By the end of 1299, Qutlagh Khwaja, a prominent Mongol military general, crossed the river Indus with the intention to avenge the humiliating defeats in the previous battles. “He started from Mavraunnahr,” writes Barani, “and passing the Indus with a large force, he marched in the vicinity of Delhi. In this campaign Delhi was the object of the attack, so the Mongols did not ravage the countries bordering on their march nor did they attack the forts...” He further stated that, “Great anxiety prevailed in Delhi, and the people of the neighbouring villages took refuge within its walls and distress fell upon the people.”[25] At this critical moment some nobles advised the Sultan that it would be suicidal to face the Mongol and the best plan would to stand a siege and to tire out their patience. But owing to the great number of the Mongol army, Sultan Ala-ud-Din himself marched out and encamped in the plains of Kilukari where a horrible battle took place between the two armies. In this encounter more than 5,000 Mongols were killed. With the approach of the night, the invading army retreated and returned to their country with another humiliating and formidable defeat. Albeit this battle caused the death of Zafar Khan, a great commander of the Sultan of Delhi, but it also worked as an unyielding warning to Sultan; therefore, he fortified the defence of the Sultanate and built strong forts for the purpose to secure the territorial integrity of his empire.[26]

These successive defeats greatly hampered the Mongol might. Though they again tried to avenge their repeated defeats but every time they suffered defeats. In December 1305, in one such battle, thousands of Mongols were perished and their leaders Ali Beg and Tartaq were arrested and the heads of the thousands of their soldiers were used in the construction of the Siri. Sultan Ala-ud-Din was wise enough to pardoned Ali Beg and Tartaq for the purpose to go back home and create a sense of awe and horror in the Mongol’s ranks.[27]

Ala-ud-Din due to his military reforms, and, partly due to the confusion caused by the death of Deva Khan, the ruler of Transoxiana, adopted an aggressive policy to tackle the Mongols. He followed rather an expansionist policy towards the north-western frontier. He led several expeditions on regular basis to Kabul, Qandahar, and Garmsir and consequently ravaged and in some cases levied tribute from its inhabitants. At that time, there was turmoil, confusion, and chaos and the Mongols in Transoxiana were not in the position to challenge the authority of the Sultan of Delhi. Even in the territory of Ghazni, the Khutba was read in Sultan’s name. Due to his wise forward policy, Sultan Ala-u-Din completely secured the north-western border of India. Particularly after 1307; the Mongol completely ceased their raids against Delhi. When this constant problem eliminated, the region of north-western India remained calm and quite and the people of these areas once again carried on their agriculture and business pursuits in peace and tranquillity.[28]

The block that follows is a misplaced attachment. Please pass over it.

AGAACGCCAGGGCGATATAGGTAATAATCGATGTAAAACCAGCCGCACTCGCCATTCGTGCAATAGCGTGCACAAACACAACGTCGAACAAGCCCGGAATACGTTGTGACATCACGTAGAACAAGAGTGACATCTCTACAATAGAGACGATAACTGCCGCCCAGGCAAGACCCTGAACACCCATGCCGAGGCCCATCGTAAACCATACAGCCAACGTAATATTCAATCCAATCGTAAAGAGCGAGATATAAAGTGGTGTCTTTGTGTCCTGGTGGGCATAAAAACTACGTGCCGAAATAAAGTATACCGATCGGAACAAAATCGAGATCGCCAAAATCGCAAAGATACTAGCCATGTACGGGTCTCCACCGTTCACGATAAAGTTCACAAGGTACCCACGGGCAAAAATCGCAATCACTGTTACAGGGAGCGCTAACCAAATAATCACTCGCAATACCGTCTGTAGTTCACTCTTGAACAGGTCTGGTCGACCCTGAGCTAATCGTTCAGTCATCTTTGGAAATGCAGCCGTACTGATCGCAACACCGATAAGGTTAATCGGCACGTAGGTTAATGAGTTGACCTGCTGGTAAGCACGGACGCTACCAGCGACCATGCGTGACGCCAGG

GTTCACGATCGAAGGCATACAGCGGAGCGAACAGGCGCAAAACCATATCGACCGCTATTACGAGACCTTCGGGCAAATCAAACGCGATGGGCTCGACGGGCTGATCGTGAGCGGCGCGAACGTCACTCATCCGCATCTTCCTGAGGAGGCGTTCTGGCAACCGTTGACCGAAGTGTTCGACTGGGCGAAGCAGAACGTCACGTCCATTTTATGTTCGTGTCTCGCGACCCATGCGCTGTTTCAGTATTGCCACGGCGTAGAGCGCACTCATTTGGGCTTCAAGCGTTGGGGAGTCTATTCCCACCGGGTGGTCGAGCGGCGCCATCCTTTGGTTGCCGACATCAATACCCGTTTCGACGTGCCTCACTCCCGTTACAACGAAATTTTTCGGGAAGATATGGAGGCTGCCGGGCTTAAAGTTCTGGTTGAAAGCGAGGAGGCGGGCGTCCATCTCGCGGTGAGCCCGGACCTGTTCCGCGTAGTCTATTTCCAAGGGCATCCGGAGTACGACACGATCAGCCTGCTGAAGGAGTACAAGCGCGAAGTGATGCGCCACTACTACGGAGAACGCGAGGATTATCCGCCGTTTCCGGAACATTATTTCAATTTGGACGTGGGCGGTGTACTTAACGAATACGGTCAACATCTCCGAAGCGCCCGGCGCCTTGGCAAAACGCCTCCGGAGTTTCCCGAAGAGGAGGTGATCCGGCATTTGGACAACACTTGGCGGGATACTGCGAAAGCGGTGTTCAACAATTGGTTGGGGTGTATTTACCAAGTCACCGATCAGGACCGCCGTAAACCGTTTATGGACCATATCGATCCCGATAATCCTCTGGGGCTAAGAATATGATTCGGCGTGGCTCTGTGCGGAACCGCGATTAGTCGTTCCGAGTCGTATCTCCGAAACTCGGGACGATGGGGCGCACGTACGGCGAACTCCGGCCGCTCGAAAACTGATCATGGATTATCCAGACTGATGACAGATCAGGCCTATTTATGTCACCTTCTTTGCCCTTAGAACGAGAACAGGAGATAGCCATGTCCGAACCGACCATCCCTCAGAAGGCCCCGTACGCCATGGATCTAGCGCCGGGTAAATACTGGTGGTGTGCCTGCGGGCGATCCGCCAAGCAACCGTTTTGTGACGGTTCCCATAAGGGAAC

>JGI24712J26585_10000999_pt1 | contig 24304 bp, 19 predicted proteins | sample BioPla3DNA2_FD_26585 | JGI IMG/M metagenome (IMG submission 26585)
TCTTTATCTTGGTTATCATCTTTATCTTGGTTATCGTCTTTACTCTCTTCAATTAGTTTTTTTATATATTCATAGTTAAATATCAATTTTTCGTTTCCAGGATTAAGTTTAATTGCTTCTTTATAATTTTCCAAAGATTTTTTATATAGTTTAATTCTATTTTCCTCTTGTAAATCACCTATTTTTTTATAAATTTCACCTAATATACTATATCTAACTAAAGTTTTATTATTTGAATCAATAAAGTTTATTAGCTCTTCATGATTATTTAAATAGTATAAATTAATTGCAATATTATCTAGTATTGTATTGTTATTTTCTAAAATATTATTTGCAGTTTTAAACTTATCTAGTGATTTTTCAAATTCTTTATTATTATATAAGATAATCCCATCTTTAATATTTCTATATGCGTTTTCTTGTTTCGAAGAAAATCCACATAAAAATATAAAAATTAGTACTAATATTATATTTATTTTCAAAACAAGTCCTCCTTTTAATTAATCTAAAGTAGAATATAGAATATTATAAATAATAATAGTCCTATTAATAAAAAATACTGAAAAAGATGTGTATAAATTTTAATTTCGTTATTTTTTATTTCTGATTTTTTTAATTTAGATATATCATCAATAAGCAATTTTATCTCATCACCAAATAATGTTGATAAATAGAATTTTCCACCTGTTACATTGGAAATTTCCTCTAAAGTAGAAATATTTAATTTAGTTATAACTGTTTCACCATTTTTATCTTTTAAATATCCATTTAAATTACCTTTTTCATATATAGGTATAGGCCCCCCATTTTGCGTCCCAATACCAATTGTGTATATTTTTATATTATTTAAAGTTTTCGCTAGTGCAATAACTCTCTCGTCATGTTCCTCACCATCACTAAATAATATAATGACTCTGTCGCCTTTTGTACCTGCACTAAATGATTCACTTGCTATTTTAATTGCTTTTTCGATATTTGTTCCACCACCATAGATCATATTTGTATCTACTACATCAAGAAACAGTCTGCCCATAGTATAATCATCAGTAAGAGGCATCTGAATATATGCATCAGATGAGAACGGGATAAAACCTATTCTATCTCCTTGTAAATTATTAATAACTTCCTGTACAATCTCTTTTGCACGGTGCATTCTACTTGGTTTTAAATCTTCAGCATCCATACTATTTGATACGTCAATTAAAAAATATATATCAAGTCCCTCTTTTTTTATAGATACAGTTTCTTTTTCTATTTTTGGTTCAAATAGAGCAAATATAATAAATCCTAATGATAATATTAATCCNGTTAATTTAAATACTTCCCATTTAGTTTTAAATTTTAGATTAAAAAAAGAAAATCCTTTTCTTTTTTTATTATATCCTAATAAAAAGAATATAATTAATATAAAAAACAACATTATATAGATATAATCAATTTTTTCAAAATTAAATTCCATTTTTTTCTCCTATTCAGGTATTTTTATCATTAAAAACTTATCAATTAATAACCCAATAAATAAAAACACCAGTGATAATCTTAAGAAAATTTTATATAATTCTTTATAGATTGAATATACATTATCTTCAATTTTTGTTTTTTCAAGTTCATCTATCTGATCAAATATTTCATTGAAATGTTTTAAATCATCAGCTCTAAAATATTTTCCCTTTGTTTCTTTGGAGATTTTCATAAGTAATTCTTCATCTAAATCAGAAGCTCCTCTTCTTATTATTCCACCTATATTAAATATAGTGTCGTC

As stated earlier, those Mongols who permanently settled in and around Delhi were called the “New Muslims or New Mussalmans”. Sultan Jalal-ud-Din accorded them great privileges and also established matrimonial relations by giving his daughter to Ulghu, the Mongol leader. However, these “New Muslims” were a constant source of headache for Ala-ud-Din.

In 1297, Ala-ud-Din sent Nusrat Khan and Ulugh Khan to subdue Raja Karan who had been for long enjoyed immunity and an independent status. Consequently the sway of the Sultan over Gujarat was established and after rejoices of the victory, a new development took place. During their march back towards Delhi, Nusrat Khan started distributing the war booty among the soldiers. The allotment caused discontent in the files and ranks of the “New Muslims”. The situations aggravated and the drums of danger were sounded. On the plea of injustice in distribution of the war-booty the “New Muslims” mutinied and killed a brother of Nusrat Khan along with a nephew of Ala-ud-Din. They were generally discontented; not entirely without cause, but at that moment Sultan Ala-ud-Din was preoccupied with the Mongols of Transoxiana. Under the prevailing circumstances, Sultan deemed it as an act of treason. He did not tolerate this act on the part of the “New Muslims”. As a result, he not only removed all of them from the state services but also blinded Ulghu Khan. It caused great anxiety among them and later some of them hatched a plot to kill the Sultan while he was hawking near Delhi. On the discovery of this plot, Sultan issued an immediate order of the en masse massacre of the “New Muslims” both in Delhi and in provinces. Around twenty to thirty thousand were killed and their belongings including wives, children and property were distributed amongst the state soldiers.[29] He thus got rid of them.

In Ghiyas-ud-Din Tughlaq’s time there were internal disturbances in the Mongol dominion and they were not able to take notice of the activities beyond the Indus. On the other hand, Afghans continued to enjoy prominence under the Tughlaq Sultans. They needed their services to defend the north-west frontier against the Mongol and to suppress internal rebellion as well.30 Around this time the Afghans gained considerable prominence. With the passage of time, due to their strong influence and power, a number of their commanders revolted but their rebellions were suppressed by Tughlaq Sultans. But one thing is clear that the Afghans lost a golden opportunity to establish an independent kingdom in the Deccan where they were much stronger militarily.

To dominate the eastern part of Central Asia, a war ensued between the Il Khans of Persia and the Chaghtai of Transoxiana. This political rivalry was intensified on account of sectarian bitterness because the Il Khans were Shiite whereas the Chaghtais were Sunnis. The internal rivalry had considerably weakened the military strength of the Mongols. Therefore, when there existed no interruption from the western side, the Afghans shifted their energies to the development and progress of their community. They entered in the imperial services in large number. Bihar and Tughlaqpur were entrusted to Malak Bir Afghan and Muhammad Shah Afghan respectively, where both of them succeeded by their sons. The iqta of Rapri was under Malak Khattab Afghan. Malak Mardan Dawlat, the muqta of Multan, had largely recruited the Afghans to defend the frontier against the Mongol attacks. Among them was Malak Bahram, the ancestor of Sultan Bahlul Lodi.[31]